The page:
4. 4. 328 T.H. ERMAKC Fig. 2. Cross sections and cell migration (B)in digestive gula esophagus: J, Molguh stomach (st)and digestive diver-tracts of aplousobranch (A-D), phlebobranch (E-H), and ticulum: K, Pyuru esophagus: L, Pyuru stomach (st) andstolidobranch (I-L) ascidians. A, Polyclinum stomach B. digestive diverticulum. Stomach raphe is stipled. bp, BandMigration in Polyclinum stomach C, Distaplia stomach D, population; ig, intestinal groove; mp. mucous population:Euherdmania stomach E, Ciona stomach; F, Ciona forein- mj, major fold mn, minor fold t, tubule of digestivediverti-testine; G , Cionu hind-intestine; H. Ascidia stomach I, Mob culum: ty, typhlosole. ted appearance (Fig. 2C). The esophagus also Euherdmania claviformis contained a band cell population. In the esophagus, germinal zones occurred This is one of the few colonial species with a on each side of the band population. In the sto- folded stomach wall (Figs. l B , 2D). About six mach, cells were labeled along the raphe. As in longitudinal folds each measuring about Polyclinum, several mature cells were labeled, 200-225 pm high occurred on a l sides except l but they were not distributed in any pattern the side next to the intestine. At one hour after related to folding on the stomach wall. As in injection, localized regions of proliferation other aplousobranchs, labeled cells were scat- occurred in the esophagus and stomach, but tered in the intestine. not the intestine. Germinal cells were labeled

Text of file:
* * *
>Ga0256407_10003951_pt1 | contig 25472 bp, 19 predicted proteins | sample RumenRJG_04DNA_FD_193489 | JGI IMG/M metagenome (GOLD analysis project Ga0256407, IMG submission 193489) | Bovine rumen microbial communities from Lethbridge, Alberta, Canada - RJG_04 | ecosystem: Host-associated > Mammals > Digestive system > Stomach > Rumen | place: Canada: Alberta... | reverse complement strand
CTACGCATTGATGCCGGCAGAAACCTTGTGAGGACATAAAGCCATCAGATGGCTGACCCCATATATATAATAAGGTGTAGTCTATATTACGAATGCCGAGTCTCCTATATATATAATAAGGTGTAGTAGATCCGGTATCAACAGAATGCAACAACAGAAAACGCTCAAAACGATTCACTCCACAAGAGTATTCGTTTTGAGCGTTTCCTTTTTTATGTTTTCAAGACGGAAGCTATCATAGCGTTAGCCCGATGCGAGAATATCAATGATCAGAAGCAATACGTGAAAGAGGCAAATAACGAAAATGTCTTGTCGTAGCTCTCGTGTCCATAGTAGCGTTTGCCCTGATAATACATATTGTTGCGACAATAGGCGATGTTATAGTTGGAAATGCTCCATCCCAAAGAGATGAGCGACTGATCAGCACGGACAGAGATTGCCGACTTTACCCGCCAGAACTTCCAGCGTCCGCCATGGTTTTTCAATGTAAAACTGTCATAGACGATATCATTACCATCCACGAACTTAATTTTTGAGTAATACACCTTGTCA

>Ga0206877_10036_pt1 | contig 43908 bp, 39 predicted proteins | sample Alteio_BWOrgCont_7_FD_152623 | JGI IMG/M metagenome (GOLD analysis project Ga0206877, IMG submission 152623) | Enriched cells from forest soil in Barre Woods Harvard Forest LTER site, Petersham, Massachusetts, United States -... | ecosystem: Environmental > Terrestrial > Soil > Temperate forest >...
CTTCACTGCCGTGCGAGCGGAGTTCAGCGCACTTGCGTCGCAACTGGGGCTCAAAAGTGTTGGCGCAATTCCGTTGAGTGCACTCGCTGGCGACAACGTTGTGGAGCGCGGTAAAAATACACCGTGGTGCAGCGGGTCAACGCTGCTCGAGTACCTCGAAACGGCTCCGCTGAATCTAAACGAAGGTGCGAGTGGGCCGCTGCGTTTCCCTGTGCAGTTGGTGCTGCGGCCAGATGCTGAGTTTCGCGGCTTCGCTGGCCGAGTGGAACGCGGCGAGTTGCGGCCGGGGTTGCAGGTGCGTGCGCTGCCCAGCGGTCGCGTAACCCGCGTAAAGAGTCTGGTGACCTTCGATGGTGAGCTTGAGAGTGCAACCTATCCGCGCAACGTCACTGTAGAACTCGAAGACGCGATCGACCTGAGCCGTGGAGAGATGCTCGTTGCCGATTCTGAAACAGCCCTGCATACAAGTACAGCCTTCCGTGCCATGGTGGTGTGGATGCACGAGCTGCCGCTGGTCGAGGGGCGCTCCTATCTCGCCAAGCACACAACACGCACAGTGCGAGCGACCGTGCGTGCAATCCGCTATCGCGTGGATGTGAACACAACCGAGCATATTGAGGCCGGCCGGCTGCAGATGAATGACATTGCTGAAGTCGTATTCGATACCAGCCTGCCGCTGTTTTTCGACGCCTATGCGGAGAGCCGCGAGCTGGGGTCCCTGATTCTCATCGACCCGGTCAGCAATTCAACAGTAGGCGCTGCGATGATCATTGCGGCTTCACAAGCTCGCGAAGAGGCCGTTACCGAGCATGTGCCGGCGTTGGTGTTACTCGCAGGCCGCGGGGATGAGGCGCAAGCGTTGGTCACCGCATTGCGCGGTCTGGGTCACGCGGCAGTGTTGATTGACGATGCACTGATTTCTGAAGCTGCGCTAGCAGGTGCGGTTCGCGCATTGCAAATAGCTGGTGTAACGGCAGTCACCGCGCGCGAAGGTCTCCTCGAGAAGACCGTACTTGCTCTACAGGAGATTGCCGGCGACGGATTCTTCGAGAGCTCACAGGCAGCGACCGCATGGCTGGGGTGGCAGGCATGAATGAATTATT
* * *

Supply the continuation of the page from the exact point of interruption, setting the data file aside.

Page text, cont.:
5. 5. CELL PROLIFERATION IN ASCIDIAN GUT 329at the axial ends of an esophageal cross section per cross section. The walls of the pits wereand the base of each stomach fold (Fig. 6).Such about 200-250 pm high. An intestinal groovelabeled cells also occurred along the stomach ran a short distance past the stomach beforeraphe. terminating. At one hour after injection, germinal zones Ciona intestinalis were labeled on each side of the esophageal T i relatively large solitary species had hs band cells. In the stomach, proliferative zonesfour folds in the esophagus, 30 to 40 alterna- were labeled at the base of each pit and on eachtive major and minor folds in the stomach (Fig. side of the stomach raphe. In the fore-intestine,2E), and a typhlosole in the intestine (Fig. 2F, cells were laLCled in the intestinal groove; inG). Each stomach fold measured from 375-500 the hind-intestine, they were scatteredpm in the animals examined. In the intestine, a throughout the epithelium.deep groove ran opposite the typhlosole for ashort distance past the stomach (Fig. 2F) andthen disappeared, while the typhlosole contin- Ascidia ceratodesued throughout the course of the intestine (Fig. Both the esophagus, which had no band cell2G). Pseudostratified regions of basophilic population, and intestine of Ascidia werecells occurred at the base of each fold in the smooth walled and oval in cross section. Theesophagus and stomach and in the intestinal stomach, however, had 9-12 longitudinal foldsgroove, but not in the intestine after termina- on each side of a single raphe (Figs. ID, 2H);tion of the groove. each fold was about 500-750 pm high. One hour after injection, localized regions of At one hour, germinal zones opposite eachcell proliferation occurred in the esophagus, other were labeled in the esophagus and intes-stomach, and fore-intestine. In the esophagus, tine; in the stomach, germinal zones occurredthe pseudostratified cells but not the mucous a t the base of each fold and on each side of theor band cells were labeled. At 10 or 20 days raphe (Fig. 7). In the hind-intestine, labeledafter injection, mucous cells on the tops of nuclei were scattered throughout the epithefolds but no band cells were labeled. lium. At five days labeled cells had migrated In the stomach, cells a t the base of each towards each other in the esophagus and intes-major and minor fold and on each side of the tine. In the stomach, cells had migrated up theraphe were labeled after one hour. At increas- sides of the folds. By ten days, most or all theing time intervals, mucous cells on the raphe stomach folds were labeled (Fig. 8), and by 15and mature cells on the folds became labeled. days most of the esophagus and intestine. No Three types of proliferative behavior occur- change was observed in the hind in the intestine. In the fore-intestine, pseu-dostratified cells were labeled in the intestinalgroove. With time, cells migrated onto the side Botrylloides diegensewalls. In the mid-intestine, many columnar As in Styelu cluva (same family as Botry-cells around the circumference of the intestine b i d e s ) , the stomach wall was folded. However,were labeled. Labeled cells were not evenly dis- the esophagus and intestine were smooth.tributed throughout sections but were group- After one hour, no gut cells were labeled, al-ed into bands of high and low labeling frequen- though many blood cells, which are common tocies. In the hind-intestine, a small number of all zooids in the colony, were labeled. I t is pos-labeled cells was scattered throughout the sec- sible that the radiochemical failed to reach thetions. No cell migration was detected in the DNA synthesizing cells of the gut. The possibi-mid- or hind-intestine by 20 days after injec- lity that the gut cells cannot incorporate thy-tion. However, the high percentage of labeled midine into the DNA is remote. Since electroncells in the mid-intestine suggested that the micrographs of the gut do not reveal anyepithelium might be transitional between the unequivocal mitotic figures or germinal zonesrenewing population in the fore-intestine and containing undifferentiated cells either in theexpanding population in the hind-intestine. esophagus or stomach (Burighel and Milanesi, 73;Ermak, unpublished results), it is conceiv- Chelyosoma productum able that the gut populations in this species The esophagus and intestine of Chelyosoma constitute non-dividing, static populations,were smooth walled and oval in cross section. and that proliferation only occurs duringThe stomach (Fig. lC), on the other hand, was development, whether through sexual orpitted (wafflepatterned) with about 10-15 pits asexual reproduction.